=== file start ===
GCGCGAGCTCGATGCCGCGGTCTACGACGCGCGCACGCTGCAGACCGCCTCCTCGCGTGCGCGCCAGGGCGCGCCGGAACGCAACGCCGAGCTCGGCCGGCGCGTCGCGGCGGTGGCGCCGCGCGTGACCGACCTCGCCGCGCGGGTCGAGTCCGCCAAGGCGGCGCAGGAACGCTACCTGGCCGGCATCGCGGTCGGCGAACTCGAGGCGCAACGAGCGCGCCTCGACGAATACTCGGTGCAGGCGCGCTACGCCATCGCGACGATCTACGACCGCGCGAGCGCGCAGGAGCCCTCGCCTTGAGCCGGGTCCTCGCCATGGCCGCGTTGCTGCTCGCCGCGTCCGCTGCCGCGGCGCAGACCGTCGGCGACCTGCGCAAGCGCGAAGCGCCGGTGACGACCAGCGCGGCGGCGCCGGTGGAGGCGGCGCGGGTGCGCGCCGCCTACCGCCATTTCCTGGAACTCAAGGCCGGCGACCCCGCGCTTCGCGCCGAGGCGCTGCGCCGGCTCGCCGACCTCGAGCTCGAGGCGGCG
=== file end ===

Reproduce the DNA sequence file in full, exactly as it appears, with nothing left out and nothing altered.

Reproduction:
GCGCGAGCTCGATGCCGCGGTCTACGACGCGCGCACGCTGCAGACCGCCTCCTCGCGTGCGCGCCAGGGCGCGCCGGAACGCAACGCCGAGCTCGGCCGGCGCGTCGCGGCGGTGGCGCCGCGCGTGACCGACCTCGCCGCGCGGGTCGAGTCCGCCAAGGCGGCGCAGGAACGCTACCTGGCCGGCATCGCGGTCGGCGAACTCGAGGCGCAACGAGCGCGCCTCGACGAATACTCGGTGCAGGCGCGCTACGCCATCGCGACGATCTACGACCGCGCGAGCGCGCAGGAGCCCTCGCCTTGAGCCGGGTCCTCGCCATGGCCGCGTTGCTGCTCGCCGCGTCCGCTGCCGCGGCGCAGACCGTCGGCGACCTGCGCAAGCGCGAAGCGCCGGTGACGACCAGCGCGGCGGCGCCGGTGGAGGCGGCGCGGGTGCGCGCCGCCTACCGCCATTTCCTGGAACTCAAGGCCGGCGACCCCGCGCTTCGCGCCGAGGCGCTGCGCCGGCTCGCCGACCTCGAGCTCGAGGCGGCG